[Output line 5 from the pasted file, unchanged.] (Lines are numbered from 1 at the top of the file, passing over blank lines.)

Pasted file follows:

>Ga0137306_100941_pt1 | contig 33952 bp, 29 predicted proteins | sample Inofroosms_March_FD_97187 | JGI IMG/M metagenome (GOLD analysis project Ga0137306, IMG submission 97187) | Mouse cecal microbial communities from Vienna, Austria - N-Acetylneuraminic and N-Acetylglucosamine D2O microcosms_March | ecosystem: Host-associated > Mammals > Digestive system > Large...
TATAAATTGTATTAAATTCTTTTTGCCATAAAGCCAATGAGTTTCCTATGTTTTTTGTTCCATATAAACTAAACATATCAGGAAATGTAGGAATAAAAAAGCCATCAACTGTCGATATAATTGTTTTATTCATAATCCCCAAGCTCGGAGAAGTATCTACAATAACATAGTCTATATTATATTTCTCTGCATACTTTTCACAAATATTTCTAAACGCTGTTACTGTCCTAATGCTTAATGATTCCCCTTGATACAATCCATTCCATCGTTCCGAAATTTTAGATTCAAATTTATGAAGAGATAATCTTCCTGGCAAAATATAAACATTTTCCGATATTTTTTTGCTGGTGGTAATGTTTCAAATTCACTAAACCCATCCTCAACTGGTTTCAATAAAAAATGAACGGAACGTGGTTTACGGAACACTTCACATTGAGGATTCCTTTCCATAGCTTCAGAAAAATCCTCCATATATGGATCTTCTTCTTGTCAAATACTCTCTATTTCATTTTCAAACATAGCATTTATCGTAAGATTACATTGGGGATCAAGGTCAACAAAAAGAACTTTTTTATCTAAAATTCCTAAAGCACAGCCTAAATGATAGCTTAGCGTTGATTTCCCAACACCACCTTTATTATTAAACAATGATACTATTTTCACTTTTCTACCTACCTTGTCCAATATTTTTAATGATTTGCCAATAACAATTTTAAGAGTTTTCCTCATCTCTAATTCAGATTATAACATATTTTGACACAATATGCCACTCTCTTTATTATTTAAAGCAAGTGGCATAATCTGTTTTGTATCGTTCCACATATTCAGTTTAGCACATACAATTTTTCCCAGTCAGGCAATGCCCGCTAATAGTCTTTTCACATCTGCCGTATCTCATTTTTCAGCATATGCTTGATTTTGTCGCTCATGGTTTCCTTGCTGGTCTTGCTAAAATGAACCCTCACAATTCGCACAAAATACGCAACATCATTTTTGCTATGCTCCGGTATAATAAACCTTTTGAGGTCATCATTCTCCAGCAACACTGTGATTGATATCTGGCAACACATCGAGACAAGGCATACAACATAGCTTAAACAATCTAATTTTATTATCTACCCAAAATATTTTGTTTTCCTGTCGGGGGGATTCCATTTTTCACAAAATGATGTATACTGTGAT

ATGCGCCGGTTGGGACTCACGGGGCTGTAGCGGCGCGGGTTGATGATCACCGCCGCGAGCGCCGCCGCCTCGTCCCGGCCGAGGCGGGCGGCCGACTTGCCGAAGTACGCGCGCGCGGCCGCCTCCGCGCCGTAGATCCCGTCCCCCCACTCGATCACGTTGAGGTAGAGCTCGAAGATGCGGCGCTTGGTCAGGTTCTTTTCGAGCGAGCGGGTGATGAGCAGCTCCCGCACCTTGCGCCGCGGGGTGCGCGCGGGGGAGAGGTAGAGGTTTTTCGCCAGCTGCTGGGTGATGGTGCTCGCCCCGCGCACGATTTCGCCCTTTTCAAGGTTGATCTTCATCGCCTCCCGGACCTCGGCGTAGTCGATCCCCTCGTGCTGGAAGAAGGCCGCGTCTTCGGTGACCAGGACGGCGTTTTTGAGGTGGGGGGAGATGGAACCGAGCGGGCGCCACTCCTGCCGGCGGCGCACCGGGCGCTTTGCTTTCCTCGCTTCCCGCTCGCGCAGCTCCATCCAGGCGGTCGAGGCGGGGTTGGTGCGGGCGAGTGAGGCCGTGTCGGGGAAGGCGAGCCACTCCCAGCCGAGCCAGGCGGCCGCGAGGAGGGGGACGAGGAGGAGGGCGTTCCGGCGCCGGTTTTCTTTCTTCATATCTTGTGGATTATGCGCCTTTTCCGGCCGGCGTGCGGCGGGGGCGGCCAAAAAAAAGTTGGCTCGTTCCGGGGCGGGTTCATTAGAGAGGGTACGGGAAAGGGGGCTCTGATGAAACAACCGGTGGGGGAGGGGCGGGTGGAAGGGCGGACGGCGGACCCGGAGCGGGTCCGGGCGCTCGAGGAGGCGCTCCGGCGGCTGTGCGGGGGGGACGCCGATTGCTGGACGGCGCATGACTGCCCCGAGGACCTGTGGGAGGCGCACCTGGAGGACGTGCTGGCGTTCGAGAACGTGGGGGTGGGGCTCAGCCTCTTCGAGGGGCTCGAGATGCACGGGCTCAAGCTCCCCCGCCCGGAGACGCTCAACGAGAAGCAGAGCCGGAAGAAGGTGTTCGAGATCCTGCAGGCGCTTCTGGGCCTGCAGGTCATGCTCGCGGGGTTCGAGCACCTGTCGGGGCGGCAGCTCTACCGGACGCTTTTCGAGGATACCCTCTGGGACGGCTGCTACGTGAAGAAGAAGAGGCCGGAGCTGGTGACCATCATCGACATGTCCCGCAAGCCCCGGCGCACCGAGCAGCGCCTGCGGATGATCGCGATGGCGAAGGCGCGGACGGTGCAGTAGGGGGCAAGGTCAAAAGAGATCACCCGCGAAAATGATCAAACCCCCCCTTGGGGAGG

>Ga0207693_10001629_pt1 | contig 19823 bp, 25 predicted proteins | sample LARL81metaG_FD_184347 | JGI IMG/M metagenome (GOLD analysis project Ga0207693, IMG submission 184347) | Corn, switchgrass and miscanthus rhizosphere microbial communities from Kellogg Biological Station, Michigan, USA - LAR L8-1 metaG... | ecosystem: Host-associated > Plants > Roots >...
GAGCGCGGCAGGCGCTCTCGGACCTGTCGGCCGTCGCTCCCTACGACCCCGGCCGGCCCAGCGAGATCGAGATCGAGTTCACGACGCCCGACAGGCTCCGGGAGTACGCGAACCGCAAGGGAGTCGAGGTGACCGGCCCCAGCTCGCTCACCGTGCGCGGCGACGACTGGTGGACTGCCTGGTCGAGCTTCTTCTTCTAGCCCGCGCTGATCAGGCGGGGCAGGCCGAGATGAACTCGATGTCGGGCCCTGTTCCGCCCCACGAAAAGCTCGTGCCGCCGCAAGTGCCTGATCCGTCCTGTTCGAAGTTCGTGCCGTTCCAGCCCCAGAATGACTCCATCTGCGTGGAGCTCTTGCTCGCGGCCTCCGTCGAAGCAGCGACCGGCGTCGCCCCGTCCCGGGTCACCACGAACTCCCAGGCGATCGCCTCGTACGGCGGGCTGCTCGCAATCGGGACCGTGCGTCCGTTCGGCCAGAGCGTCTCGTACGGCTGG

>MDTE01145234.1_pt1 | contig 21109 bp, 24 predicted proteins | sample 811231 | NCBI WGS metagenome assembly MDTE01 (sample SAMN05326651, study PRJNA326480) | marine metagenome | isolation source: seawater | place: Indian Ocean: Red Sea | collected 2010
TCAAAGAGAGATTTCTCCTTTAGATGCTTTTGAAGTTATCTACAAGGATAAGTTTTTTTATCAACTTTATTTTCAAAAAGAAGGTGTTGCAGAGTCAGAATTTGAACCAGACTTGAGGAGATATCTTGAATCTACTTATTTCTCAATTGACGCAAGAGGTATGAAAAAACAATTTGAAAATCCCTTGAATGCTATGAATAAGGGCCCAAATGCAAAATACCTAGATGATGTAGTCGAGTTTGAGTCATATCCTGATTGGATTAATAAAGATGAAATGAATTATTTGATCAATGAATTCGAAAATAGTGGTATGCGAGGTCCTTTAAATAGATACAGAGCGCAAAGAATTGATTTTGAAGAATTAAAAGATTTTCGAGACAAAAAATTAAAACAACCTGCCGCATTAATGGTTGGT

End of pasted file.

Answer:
GAGCGCGGCAGGCGCTCTCGGACCTGTCGGCCGTCGCTCCCTACGACCCCGGCCGGCCCAGCGAGATCGAGATCGAGTTCACGACGCCCGACAGGCTCCGGGAGTACGCGAACCGCAAGGGAGTCGAGGTGACCGGCCCCAGCTCGCTCACCGTGCGCGGCGACGACTGGTGGACTGCCTGGTCGAGCTTCTTCTTCTAGCCCGCGCTGATCAGGCGGGGCAGGCCGAGATGAACTCGATGTCGGGCCCTGTTCCGCCCCACGAAAAGCTCGTGCCGCCGCAAGTGCCTGATCCGTCCTGTTCGAAGTTCGTGCCGTTCCAGCCCCAGAATGACTCCATCTGCGTGGAGCTCTTGCTCGCGGCCTCCGTCGAAGCAGCGACCGGCGTCGCCCCGTCCCGGGTCACCACGAACTCCCAGGCGATCGCCTCGTACGGCGGGCTGCTCGCAATCGGGACCGTGCGTCCGTTCGGCCAGAGCGTCTCGTACGGCTGG